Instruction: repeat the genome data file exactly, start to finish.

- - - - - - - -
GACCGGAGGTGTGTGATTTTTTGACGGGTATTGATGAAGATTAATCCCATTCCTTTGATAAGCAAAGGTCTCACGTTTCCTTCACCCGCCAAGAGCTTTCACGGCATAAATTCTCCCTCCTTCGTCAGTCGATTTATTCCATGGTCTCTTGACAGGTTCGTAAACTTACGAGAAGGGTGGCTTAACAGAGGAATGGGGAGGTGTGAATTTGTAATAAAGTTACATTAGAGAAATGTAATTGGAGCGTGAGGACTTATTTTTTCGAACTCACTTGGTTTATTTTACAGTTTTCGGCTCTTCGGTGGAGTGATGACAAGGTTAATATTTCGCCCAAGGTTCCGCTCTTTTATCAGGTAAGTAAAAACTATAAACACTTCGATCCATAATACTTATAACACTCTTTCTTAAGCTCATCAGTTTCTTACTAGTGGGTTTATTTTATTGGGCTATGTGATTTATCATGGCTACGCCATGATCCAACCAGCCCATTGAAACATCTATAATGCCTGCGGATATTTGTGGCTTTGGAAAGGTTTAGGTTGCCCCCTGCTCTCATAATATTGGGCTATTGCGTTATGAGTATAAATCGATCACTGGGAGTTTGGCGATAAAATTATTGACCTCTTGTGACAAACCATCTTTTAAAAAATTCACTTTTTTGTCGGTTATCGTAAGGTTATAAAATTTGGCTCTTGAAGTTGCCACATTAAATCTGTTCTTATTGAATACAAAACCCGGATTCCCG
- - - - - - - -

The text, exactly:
GACCGGAGGTGTGTGATTTTTTGACGGGTATTGATGAAGATTAATCCCATTCCTTTGATAAGCAAAGGTCTCACGTTTCCTTCACCCGCCAAGAGCTTTCACGGCATAAATTCTCCCTCCTTCGTCAGTCGATTTATTCCATGGTCTCTTGACAGGTTCGTAAACTTACGAGAAGGGTGGCTTAACAGAGGAATGGGGAGGTGTGAATTTGTAATAAAGTTACATTAGAGAAATGTAATTGGAGCGTGAGGACTTATTTTTTCGAACTCACTTGGTTTATTTTACAGTTTTCGGCTCTTCGGTGGAGTGATGACAAGGTTAATATTTCGCCCAAGGTTCCGCTCTTTTATCAGGTAAGTAAAAACTATAAACACTTCGATCCATAATACTTATAACACTCTTTCTTAAGCTCATCAGTTTCTTACTAGTGGGTTTATTTTATTGGGCTATGTGATTTATCATGGCTACGCCATGATCCAACCAGCCCATTGAAACATCTATAATGCCTGCGGATATTTGTGGCTTTGGAAAGGTTTAGGTTGCCCCCTGCTCTCATAATATTGGGCTATTGCGTTATGAGTATAAATCGATCACTGGGAGTTTGGCGATAAAATTATTGACCTCTTGTGACAAACCATCTTTTAAAAAATTCACTTTTTTGTCGGTTATCGTAAGGTTATAAAATTTGGCTCTTGAAGTTGCCACATTAAATCTGTTCTTATTGAATACAAAACCCGGATTCCCG